Recipes, Uncategorized

Rendering Bear Fat

I called this blog “Garden, Forest, Field” for a reason. Most of my posts are about the garden and what I harvest from it, and how I cook it or preserve it, with some recipes for using the wild game we eat, usually bear and venison and fish. The blog has evolved into a mostly-about-cooking-whatever-I’m-cooking blog, with occasional forays into the philosophical or the profound. (Thus speaks the former professor!)

Today’s post might seem a bit esoteric for some. I mean, how many of those who read this blog actually hunt, or hunt bears, or cook bear meat, or would have access to bear fat? Probably very few. It might be useful to note that this technique of rendering an animal’s fat works for any animal fat, so no matter what animal you harvest, if the meat is good, with a little extra work you can have a source of pure fat for cooking and baking.

Our pioneer forebears had to render animal fat. They needed it for all sorts of things. Fat lamps for light in the winter, fat for biscuits and bread, fat for waterproofing leather shoes and horse tack, fat for sealing the tops of crocks of pickled meats, fat for soap-making, fat for soothing winter-chapped hands, feet, and lips. Fat for calories on cold winter days and nights.

In our times, fat has been the enemy, and then the worm turned, and fat has become our friend. Healthy fat. Clean fat. (For the complete low-down on dietary fat, and I do mean complete, here’s a wonderful guide: http://www.helpguide.org/articles/healthy-eating/choosing-healthy-fats.htm.)

As I was rendering fifteen pounds of bear fat yesterday, cut from the carcass of a young bear last September, I was thinking about that. Clean fat. Organic meat. Many, many people ask me, “What does bear meat taste like?” And they ask it with wrinkled nose and rolled-up eyes. I don’t know where this perception comes from, that bear meat is universally nasty. It can be. Any meat can be nasty, depending on what the animal has been eating. I’ve eaten nasty-tasting beef and pork. Which calls into question what the feed lots are feeding those animals and the horrific ways they are killed and processed. I have had nasty-tasting bear meat. When I was a kid, camping out for the summer with my parents up in the mountains to shorten my logger father’s travel time to work, somebody shot one of the bears who was getting into the garbage at the little dump for the company campground. We were given some of the meat. It was nasty. (We ate it, though!) It tasted like garbage. Well, duh. That’s what it had been eating! I would imagine that bears who’ve been feasting on fish would taste rather strong and fishy, although I’ve not ever eaten a fish-eating grizzly.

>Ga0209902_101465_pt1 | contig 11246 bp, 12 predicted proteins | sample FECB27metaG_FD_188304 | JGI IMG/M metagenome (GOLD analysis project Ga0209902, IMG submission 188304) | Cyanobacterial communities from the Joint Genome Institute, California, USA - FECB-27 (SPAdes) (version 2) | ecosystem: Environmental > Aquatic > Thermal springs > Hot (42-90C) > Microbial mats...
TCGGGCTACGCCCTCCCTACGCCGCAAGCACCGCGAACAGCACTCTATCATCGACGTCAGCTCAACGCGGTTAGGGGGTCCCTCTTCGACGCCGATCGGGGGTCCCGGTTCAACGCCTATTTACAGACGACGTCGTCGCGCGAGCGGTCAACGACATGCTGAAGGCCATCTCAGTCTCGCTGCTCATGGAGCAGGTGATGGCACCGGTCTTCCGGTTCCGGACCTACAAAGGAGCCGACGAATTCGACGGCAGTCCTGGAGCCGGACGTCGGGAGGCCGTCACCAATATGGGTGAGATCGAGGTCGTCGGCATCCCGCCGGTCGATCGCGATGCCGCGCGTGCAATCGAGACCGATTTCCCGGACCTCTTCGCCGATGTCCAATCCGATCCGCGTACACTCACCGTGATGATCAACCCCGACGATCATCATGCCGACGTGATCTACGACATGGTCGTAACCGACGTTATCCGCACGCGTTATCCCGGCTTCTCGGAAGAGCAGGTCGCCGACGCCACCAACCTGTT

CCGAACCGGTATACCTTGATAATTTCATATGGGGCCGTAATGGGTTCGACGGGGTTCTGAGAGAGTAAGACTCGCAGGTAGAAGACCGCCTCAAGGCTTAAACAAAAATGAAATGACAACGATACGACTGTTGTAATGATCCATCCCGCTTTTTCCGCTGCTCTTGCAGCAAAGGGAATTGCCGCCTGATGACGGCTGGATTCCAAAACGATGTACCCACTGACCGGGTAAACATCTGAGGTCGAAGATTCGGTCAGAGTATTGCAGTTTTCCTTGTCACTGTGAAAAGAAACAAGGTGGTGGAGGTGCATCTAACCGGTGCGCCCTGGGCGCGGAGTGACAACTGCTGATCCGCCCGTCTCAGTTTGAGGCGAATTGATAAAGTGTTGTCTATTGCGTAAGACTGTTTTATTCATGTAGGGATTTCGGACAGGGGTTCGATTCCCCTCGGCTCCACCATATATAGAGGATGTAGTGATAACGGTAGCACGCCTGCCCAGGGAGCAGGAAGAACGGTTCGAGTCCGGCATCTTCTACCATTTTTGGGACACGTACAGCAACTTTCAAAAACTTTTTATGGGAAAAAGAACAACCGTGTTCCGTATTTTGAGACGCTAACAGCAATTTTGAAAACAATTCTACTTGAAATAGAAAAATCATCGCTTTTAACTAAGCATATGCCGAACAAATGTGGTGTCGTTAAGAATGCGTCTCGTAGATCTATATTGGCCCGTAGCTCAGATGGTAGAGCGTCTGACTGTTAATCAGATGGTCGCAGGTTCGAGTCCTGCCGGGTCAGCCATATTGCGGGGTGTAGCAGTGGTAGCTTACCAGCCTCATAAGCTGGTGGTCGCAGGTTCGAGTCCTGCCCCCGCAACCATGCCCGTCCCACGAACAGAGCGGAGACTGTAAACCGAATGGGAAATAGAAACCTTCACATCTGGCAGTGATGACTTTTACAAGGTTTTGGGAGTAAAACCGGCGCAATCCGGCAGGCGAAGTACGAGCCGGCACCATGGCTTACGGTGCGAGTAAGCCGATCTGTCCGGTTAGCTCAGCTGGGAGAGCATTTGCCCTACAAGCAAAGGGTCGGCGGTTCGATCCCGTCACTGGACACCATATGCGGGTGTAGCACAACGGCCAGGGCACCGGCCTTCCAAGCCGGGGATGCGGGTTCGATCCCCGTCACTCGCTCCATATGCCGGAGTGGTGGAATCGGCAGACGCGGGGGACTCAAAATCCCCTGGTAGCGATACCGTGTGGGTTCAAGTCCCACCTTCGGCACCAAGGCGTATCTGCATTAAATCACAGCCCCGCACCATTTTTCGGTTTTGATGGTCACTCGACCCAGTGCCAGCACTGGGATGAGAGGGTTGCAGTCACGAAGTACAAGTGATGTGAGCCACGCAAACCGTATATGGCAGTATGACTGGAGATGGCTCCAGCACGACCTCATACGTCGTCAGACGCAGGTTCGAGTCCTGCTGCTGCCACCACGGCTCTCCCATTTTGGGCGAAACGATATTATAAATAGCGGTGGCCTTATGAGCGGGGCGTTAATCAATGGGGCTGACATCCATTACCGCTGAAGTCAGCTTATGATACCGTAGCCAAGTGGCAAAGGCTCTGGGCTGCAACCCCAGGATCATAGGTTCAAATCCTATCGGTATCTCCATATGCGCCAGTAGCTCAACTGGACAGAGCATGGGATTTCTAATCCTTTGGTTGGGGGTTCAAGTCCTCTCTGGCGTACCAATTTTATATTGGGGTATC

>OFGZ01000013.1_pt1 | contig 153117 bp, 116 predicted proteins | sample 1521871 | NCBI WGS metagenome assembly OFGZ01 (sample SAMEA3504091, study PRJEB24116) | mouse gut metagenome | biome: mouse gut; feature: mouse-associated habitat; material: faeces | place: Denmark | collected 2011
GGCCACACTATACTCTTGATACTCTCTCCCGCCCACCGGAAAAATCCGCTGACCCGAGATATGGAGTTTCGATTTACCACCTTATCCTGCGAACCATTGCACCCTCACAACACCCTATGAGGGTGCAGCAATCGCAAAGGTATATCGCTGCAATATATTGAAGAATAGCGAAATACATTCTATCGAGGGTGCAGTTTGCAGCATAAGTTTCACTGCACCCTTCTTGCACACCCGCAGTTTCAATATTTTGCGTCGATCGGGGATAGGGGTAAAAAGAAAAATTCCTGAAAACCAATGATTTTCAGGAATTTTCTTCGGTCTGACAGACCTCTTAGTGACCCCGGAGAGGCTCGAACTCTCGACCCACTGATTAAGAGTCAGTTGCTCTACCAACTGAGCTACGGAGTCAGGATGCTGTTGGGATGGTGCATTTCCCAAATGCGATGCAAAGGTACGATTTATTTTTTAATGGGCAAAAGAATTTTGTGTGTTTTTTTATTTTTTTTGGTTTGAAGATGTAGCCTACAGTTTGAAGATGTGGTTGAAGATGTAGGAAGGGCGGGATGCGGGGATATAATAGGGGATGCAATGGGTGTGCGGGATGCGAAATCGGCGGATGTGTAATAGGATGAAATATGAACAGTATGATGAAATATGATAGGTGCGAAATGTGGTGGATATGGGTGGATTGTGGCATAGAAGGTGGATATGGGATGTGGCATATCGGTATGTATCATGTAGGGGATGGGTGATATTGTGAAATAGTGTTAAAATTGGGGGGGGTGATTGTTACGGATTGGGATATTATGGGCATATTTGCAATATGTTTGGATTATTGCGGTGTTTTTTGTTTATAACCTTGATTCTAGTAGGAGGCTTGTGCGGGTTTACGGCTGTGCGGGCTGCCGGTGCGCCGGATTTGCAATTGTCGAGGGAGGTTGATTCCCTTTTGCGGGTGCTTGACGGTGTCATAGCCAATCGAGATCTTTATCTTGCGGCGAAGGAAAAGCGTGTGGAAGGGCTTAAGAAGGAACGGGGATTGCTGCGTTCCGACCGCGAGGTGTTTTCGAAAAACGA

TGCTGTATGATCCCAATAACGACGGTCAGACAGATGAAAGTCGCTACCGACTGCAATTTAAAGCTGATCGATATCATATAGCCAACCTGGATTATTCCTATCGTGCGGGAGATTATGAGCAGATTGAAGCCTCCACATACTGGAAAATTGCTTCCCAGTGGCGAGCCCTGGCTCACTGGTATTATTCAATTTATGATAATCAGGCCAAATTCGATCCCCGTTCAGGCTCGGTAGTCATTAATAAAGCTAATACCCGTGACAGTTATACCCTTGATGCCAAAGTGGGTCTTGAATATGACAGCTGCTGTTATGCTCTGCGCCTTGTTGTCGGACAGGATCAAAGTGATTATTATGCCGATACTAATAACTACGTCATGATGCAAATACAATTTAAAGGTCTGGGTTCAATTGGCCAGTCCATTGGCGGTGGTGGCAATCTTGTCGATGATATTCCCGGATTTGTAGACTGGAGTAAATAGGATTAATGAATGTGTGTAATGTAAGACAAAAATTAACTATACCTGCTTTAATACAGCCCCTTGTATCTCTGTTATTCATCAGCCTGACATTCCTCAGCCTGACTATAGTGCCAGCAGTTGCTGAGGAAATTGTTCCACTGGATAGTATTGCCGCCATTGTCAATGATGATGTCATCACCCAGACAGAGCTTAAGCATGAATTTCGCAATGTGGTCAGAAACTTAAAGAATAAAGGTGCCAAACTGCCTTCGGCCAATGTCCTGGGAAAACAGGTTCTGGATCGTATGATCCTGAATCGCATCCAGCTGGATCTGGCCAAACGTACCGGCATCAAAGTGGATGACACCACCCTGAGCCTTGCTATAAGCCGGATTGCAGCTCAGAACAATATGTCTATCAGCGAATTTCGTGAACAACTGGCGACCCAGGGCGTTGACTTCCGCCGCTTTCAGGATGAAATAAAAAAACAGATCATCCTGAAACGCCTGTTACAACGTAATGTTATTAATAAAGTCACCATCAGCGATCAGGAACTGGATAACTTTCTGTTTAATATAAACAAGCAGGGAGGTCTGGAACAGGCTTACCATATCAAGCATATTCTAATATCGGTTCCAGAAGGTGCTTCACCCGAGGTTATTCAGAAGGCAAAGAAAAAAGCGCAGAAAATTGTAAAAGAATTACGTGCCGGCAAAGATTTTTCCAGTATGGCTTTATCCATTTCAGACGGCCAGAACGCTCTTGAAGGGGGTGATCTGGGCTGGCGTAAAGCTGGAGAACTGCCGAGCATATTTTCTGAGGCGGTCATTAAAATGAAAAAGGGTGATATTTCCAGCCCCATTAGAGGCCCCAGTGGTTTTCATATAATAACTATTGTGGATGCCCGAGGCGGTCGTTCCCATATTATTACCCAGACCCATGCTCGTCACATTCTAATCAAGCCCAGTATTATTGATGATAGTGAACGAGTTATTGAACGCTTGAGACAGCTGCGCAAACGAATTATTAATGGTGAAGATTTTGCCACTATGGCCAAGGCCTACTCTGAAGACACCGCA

The black bears we harvest come from high in the northern Sierra Nevada mountains. They live far from human habitation, and they haven’t been eating garbage. Bears are omnivores, so they have been eating any and every thing they can get past their teeth. They aren’t big hunters, but they will capture and eat young fawns, small rodents, and large insects, as well as grubs and larvae from rotten stumps and logs, roots, berries, grass, and yes, carrion of all kinds. But it’s organic carrion! If bears lived on carrion alone, I suppose their flesh would taste nasty, but they don’t, so evidently a little carrion doesn’t hurt the meat’s flavor. There are very few fish anymore in the lakes and streams where we hunt, so the bears aren’t eating much fish. All this to say that the three bears we have taken from the mountains have been outstanding eating. And when you think about it, why wouldn’t they be? The bears have been eating a completely organic, completely natural diet. This is the highest order of clean meat, which is going to produce the highest order of clean fat.

The flavor of this bear meat is something like grass-fed beef, only better. It is more flavorful, although I would be hard pressed to explain how. When the bears are taken in the August hunting period, with a bow, they are still very lean. There is virtually no fat to harvest. The mid-September bear this year had a couple of inches of fat under the pelt, and it was so fresh and new, it liquefied in my hands as the guys cut it off and gave it to me to bag. I put 3 five-pound bags of fat into the travel trailer freezer, and that was the fat I rendered yesterday.

Before I started this process, I read about it online and asked friends who had rendered other fats. I’m thankful to those who have gone before me, especially David Draper, the Wild Chef, on the Field & Stream blog site, and my friend, Shannon Luzum. Here’s how I did it, and remember, this method works for all animal fats you might want to render: beef, deer, duck, etc.

First, thanks to my soap-making friend, Shannon of Stacked Stone Farm, I knew to grind up the fat for faster rendering. That made a huge difference in the time it took. This was important because it took all day to render that much fat in my big stock pot, and it had to be stirred several times each hour so that it wouldn’t stick to the bottom of the pan and burn.